A recent post by Tim Melvin noted that Baltimore may be a shit hole, but it's our shit hole. That of many of us on the list. Even if we no longer live there, we identify with it. The glory of Fort McHenry. The commanding of Johns Hopkins. The ignominy of Bankruptcy Tower. The notoriety of Payoff Row. The poverty and lack of hope for a better life in some places in the city. And of course, The Block. Once two blocks (go figure), it's now not even one. Maybe that's the effect of being right next to the police HQ. Add in a dysfunctional education system in the city, the three decades of the departure of industry and the conversion of the town to a bedroom community for DC (in part), and you have a shit hole. I'm sure that some (many?) may contest that conclusion, but try contesting the elements leading me to it.

In the 1960s and early 1970s, if one were to hear a screaming crowd at Memorial Stadium, 33rd Street, Baltimore, chances were good that it was Sunday and the Colts were playing at home. The stadium was usually sold out. It was the era (the "Diner" era—and the Hilltop Diner really did exit, across Reisterstown Road from the Crest Theater—providing relief from the infernal Baltimore summers—and Barcelona Nut Shop) when Colts season tickets were inherited and valued as much as a car or a prized bottle of Lafite or Mouton. It was the golden era for the Orioles, but they did not commandeer the attention, the love the Colts did.

But all of that changed in 1979, specifically June 22, 1979. Edward Bennett Williams had just bought the Os and was complaining about the lack of enthusiasm (and attendance) by the good people of Baltimore. Maybe the team should move to Washington. Lots of interest in DC. and it took forever to drive back to DC. By his chauffeur. The BCPD tailed him once and clocked his trip as 45 minutes, not much more than from York, Pennsylvania (Birdland North) to the Grey Lady of 33rd Street It was the night of the birth of "Orioles Magic," which eventually had an accompanying song (until "You can do magic" replaced it for when relievers entered the game in a tight pitching situation during the early 1980s).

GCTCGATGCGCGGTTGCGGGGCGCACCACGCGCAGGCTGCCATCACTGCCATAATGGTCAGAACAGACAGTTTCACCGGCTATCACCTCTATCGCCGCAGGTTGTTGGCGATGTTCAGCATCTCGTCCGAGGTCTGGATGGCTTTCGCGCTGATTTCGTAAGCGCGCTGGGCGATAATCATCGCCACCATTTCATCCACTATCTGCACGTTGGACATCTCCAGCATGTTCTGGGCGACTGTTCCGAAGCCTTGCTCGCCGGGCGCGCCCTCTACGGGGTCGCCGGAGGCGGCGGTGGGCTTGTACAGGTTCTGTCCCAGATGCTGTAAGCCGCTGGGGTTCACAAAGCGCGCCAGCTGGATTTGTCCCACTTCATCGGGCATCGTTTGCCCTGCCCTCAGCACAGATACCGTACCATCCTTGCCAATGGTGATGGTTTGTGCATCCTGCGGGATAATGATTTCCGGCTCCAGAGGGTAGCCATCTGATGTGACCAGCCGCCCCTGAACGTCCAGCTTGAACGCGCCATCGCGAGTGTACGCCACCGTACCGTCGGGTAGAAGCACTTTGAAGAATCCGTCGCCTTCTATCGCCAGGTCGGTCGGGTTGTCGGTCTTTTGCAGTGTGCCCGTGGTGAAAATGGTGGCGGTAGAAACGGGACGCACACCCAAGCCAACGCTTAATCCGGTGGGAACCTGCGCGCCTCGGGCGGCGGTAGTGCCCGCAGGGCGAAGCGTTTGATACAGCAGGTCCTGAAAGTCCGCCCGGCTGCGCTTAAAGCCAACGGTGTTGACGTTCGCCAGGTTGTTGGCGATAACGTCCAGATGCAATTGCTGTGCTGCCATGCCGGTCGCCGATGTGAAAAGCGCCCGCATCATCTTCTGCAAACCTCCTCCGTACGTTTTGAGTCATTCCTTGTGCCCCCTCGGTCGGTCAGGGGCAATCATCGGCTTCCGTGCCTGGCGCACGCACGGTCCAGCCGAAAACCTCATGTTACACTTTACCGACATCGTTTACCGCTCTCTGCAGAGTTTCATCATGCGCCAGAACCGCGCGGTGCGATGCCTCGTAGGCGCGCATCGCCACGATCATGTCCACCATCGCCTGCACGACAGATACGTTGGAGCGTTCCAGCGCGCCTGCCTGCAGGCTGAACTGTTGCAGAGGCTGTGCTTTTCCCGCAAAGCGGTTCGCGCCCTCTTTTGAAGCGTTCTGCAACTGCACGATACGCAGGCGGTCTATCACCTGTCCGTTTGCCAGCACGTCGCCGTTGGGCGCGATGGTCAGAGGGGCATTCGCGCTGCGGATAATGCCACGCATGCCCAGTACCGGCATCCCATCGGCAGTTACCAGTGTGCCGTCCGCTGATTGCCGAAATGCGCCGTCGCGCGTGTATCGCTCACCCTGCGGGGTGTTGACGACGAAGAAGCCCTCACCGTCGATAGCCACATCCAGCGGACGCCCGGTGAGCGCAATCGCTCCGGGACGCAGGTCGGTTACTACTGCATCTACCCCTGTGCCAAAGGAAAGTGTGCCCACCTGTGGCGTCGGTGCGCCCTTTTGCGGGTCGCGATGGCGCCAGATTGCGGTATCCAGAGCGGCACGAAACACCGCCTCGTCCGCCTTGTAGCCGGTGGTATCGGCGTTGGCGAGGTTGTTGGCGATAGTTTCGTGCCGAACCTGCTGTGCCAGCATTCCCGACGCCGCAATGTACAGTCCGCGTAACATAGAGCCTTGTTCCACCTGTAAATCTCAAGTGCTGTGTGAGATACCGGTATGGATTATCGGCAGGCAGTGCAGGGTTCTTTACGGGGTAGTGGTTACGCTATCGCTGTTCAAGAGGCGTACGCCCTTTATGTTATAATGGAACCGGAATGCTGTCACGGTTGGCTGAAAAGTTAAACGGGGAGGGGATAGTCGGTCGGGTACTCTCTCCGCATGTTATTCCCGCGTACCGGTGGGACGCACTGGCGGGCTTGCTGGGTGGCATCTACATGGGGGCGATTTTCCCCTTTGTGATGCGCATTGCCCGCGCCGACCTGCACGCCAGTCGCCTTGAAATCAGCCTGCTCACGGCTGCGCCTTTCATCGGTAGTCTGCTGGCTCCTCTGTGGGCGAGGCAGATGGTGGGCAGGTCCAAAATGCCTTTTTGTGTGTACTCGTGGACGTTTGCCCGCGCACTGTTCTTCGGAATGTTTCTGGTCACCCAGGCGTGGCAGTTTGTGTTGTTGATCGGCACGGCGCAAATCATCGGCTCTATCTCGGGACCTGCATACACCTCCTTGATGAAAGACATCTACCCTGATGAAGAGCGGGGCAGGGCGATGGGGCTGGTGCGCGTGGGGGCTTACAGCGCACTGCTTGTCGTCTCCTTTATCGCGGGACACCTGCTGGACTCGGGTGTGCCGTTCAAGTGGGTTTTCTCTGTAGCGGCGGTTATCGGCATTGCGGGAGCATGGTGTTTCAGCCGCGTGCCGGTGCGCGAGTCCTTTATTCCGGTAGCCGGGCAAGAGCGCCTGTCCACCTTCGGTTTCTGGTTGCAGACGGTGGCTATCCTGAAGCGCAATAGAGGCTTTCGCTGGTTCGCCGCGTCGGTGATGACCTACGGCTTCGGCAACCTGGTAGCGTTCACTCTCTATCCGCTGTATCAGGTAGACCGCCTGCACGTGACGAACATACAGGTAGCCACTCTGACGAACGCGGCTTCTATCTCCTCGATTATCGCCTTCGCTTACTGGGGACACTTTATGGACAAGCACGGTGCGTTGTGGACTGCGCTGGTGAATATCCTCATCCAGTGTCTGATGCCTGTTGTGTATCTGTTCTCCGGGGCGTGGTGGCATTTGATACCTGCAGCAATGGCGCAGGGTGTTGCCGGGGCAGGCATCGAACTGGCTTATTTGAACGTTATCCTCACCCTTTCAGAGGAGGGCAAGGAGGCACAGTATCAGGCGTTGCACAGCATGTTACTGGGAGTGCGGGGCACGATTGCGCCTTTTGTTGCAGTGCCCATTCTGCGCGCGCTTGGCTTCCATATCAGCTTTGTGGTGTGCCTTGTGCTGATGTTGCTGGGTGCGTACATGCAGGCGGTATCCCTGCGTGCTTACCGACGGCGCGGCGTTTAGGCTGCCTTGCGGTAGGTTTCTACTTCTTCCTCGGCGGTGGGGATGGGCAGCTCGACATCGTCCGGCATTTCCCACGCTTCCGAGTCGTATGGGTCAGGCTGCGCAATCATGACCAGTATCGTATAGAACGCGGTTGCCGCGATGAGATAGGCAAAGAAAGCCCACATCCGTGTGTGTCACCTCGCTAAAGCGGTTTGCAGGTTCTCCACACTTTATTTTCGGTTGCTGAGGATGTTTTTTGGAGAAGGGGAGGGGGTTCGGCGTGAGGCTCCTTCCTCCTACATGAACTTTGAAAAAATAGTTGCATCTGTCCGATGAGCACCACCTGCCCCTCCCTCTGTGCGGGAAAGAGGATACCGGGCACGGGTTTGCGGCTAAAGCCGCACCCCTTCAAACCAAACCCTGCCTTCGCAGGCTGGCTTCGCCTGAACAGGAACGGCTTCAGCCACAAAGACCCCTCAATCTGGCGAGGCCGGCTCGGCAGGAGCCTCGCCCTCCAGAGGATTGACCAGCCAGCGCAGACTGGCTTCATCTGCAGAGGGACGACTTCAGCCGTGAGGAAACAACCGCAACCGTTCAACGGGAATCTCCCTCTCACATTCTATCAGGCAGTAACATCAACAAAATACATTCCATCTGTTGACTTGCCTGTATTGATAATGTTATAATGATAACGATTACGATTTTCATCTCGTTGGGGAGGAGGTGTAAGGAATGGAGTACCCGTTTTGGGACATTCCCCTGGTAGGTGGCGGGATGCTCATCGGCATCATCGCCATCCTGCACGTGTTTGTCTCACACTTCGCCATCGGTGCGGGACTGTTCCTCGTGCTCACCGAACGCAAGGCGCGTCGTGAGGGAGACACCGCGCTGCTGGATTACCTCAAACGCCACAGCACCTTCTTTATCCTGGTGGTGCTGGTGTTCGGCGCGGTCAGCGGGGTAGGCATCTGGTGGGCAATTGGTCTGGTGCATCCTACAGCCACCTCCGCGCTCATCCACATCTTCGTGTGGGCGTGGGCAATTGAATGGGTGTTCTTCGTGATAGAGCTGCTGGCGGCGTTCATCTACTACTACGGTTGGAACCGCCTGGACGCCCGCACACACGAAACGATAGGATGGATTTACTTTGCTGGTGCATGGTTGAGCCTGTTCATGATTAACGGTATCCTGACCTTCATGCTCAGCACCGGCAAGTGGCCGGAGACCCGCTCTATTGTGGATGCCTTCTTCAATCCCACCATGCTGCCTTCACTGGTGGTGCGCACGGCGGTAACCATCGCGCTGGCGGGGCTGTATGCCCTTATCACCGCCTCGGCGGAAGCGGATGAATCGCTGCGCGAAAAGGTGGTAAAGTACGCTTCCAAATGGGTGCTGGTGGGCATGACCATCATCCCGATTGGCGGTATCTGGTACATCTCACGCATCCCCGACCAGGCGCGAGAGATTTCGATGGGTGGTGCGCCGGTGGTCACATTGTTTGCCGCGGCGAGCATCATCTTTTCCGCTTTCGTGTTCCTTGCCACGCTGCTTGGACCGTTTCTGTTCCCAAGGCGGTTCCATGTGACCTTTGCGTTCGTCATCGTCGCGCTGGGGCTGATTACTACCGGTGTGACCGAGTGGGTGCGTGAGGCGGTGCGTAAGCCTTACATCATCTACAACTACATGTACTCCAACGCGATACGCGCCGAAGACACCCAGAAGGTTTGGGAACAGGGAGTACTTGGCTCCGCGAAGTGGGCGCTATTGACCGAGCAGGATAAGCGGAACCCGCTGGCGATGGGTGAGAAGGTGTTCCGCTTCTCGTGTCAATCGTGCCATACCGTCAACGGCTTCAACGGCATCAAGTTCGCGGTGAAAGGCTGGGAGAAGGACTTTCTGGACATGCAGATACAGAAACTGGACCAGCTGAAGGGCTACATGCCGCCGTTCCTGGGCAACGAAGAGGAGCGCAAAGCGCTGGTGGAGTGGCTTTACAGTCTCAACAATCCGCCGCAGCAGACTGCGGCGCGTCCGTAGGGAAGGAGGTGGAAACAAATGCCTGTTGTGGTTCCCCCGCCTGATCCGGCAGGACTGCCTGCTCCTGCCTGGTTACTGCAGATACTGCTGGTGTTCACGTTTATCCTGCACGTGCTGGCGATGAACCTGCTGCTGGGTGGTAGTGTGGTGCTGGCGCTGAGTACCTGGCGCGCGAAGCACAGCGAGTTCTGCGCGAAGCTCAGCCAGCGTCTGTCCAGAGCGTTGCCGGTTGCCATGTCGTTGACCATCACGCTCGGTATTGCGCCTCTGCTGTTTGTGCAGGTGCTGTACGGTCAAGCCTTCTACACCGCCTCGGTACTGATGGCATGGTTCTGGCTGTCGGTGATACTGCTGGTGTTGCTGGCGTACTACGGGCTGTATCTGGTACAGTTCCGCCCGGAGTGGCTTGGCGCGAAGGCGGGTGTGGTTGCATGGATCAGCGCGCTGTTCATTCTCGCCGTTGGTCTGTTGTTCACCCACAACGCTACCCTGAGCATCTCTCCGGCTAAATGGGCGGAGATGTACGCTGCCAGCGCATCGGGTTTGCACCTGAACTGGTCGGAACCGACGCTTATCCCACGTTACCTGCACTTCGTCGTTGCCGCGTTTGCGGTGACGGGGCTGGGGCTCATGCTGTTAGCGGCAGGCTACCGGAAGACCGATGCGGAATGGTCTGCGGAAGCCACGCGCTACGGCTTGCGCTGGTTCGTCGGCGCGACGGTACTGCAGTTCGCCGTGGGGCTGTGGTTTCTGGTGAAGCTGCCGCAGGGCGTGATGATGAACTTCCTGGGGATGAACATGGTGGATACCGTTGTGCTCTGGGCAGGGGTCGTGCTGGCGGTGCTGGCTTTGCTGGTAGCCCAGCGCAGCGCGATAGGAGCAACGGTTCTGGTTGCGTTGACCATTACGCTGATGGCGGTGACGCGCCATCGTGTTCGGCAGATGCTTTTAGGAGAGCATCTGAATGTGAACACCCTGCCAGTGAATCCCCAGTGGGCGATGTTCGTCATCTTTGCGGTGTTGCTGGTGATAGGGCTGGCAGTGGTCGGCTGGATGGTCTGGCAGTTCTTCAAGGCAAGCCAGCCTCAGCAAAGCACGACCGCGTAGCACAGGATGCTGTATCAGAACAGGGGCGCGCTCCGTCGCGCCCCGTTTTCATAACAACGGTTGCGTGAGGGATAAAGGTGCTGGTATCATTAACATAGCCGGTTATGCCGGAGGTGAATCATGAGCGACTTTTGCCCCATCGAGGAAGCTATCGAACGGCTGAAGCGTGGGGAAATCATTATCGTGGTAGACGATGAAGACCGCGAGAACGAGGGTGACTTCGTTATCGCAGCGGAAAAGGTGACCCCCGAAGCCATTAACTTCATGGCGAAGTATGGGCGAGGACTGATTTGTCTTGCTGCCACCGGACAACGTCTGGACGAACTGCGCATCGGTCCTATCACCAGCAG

So 1979 wasn't shaping up to be a great year for the Os. Until June 22, 1979. On that night, in the bottom of the ninth, with one on, Doug DeCinces homered to left field. Anyone in the stadium that night will surely remember it. The roar of the crowd was deafening, and the stadium didn't really begin to empty for at least 15-20 minutes after then. Carley Eckman's call (I was listening on a transistor radio, not unusual for someone in the bleachers, not far from the orange and black "Here" flag) was memorable, too. Objective calling of the game flew out the window that moment. The entirety of the Orioles team greeted DeCinces at the plate (for DeCinces, the hit became, at least in part, redemption; it's hard being the position successor to a baseball legend, the "human vacuum cleaner" aka Brooks Robinson), making for an award-winning photo. The next day, a Saturday, that HR was the talk of the town. The following Monday, discussions around the water coolers and over coffee included at least some mention—and often much more—of the HR. 1979 wore on, and the Birds flew high. No one expected much of that team. There were few dominant players, and it was the rare season when Jim Palmer was out of sorts during the season. The World Series that year found the Os against the Pirates, losing in seven games with the final one at home. It was the last time that a visiting team won the series in seven games.

The night of May 29, 2015, also a Friday night, may go down as the renaissance of Orioles Magic. The game was a hard fought pitchers' dual. Gonzalez had pitched a good 8 innings for Baltimore, giving up only one run—earned. Going into the ninth, the score tied, at 1-1, Darren O'Day, a journeyman pitcher who had become the Os middle relief/setup man, came in, proceeded to give up back-to-back hits and promptly loaded the bases with no one out. A situation pregnant for a hit and an RBI to take the lead. But that wasn't the script that was followed on that Friday eve. What followed were two strikeouts and the final out of the inning, a grounder by Elmore to Machado for an unassisted out at third. O'Day had thrown 24 pitches that inning. 24 (or was it 25?). One inning. That's a lot of pitches. For that final out, the crowd was on its feet and the Camden Yards reverberated with cheers and stomps. The bottom of the inning found Os on 1st and 3rd with 2 down. JJ Hardy, an infield specialist with a batting average south of .200 (Orioles faithful will recall Mark Belanger as having somewhat better production at the plate, which isn't saying much), strode to the plate and promptly hit a single to left field. It was all that was needed. Somewhere between 1st and 2nd, after the winning run had been scored, the Os mobbed Hardy as the sellout crowd registered its approval.